My Day by Eleanor Roosevelt

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NEW YORK, Wednesday—Well, I saw a play last night, "Women." It is the first play I have seen for many weeks. It is clever, amusing in spots, but underlying it is real tragedy. I do not know the author, but I am happy indeed that I do not have to associate very often with the women she gave us on the stage, nor for that matter, with the men who are present even though absent in the flesh.

They must have been such dull stupid little men, to have cared at all at anytime for such dull and cruel "cats." I know there are people like that in the world, I even know some women who perhaps might behave as these women did, but I have a curious feeling that you would not associate with them except very casually. I have long thought that it is what is inside of an individual which draws to them people of their kind. You can not say certain things to certain people, you can not tell certain types of stories before certain people, and if men or women have real interests in life, they can not possibly degenerate, it seems to me, into the people with whom we associated on the stage last night.

I have no patience with the mother and her advice, but I have no patience either with the one woman who was supposed to be "good" and was so stupid. It is never so much what people do in this world as the reasons why they do it, which really makes a difference. Sacrifices are not so important as the reasons for which you sacrifice, and no sacrifice is any good which remains ever present as such. I got a feeling that the real trouble with the men and the women in this play, if you have known them in real life, would have been their absolute insincerity with themselves as well as with everybody else. I came out longing for a little, honest clean talk, without any sham or pretense and the ability to face a situation honestly between two people and talk it over like rational human beings who did not want to hurt each other any more than was necessary, but who knew the value of truth above everything else in the world.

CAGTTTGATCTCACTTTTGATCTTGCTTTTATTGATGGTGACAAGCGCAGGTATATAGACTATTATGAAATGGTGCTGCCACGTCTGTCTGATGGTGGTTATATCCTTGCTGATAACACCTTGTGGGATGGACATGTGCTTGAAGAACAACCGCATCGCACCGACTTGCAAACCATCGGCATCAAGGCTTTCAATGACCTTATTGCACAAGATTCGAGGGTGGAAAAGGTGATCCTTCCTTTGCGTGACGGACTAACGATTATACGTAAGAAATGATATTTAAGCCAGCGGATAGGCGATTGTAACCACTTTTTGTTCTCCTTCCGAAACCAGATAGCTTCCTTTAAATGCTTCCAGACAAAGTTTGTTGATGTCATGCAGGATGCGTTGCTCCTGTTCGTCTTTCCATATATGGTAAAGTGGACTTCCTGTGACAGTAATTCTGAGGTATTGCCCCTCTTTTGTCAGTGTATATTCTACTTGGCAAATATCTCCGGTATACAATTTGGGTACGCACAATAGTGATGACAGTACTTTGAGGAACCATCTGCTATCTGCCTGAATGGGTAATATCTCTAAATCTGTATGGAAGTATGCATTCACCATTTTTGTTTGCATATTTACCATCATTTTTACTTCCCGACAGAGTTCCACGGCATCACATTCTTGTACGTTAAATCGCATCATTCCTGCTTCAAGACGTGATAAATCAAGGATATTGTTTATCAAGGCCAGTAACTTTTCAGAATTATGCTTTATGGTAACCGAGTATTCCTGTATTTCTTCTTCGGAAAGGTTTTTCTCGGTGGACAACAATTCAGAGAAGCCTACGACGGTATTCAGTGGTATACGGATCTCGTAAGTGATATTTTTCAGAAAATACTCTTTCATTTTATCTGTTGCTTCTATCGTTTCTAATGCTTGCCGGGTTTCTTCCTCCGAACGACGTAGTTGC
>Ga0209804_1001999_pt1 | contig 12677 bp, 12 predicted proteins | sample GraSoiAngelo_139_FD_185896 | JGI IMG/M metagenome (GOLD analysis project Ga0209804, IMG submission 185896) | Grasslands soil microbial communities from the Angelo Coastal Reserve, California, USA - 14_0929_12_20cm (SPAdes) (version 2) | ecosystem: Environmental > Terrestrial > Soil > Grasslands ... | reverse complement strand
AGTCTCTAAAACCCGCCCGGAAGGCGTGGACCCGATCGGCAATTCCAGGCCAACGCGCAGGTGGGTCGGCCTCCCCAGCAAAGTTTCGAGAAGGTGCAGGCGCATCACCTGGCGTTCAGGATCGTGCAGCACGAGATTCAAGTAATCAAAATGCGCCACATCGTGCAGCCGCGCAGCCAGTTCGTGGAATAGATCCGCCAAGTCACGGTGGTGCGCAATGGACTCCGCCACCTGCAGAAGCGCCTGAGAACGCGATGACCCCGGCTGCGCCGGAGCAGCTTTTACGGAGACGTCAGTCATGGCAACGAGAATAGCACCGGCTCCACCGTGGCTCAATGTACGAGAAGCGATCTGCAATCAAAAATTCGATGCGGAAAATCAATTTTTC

This morning I went up and spent some time with Mr. and Mrs. Bruce Gould of the Ladies Home Journal, getting some suggestions to work over in "my story." It is interesting to me how many people in reading the same thing react differently. Everyone looks I think for what they themselves would like to feel in any book, and perhaps the real value of anything that is written is the fact that a goodly number of people will find states for them something which they have long felt but have been unable to put into words. At once they will grasp it and say "there is something which I have always wanted to say!"

Some frivolous shopping and now I must rapidly change my dress and go up to the broadcasting station as we have to work another hour to be sure that we read just so many words a second. Having a different person interview you makes each broadcast more difficult because every individual reads or speaks at a different tempo. A week ago I did this Seattle with my daughter. Time flies!

E.R.
TMsd 12 May 1937, AERP, FDRL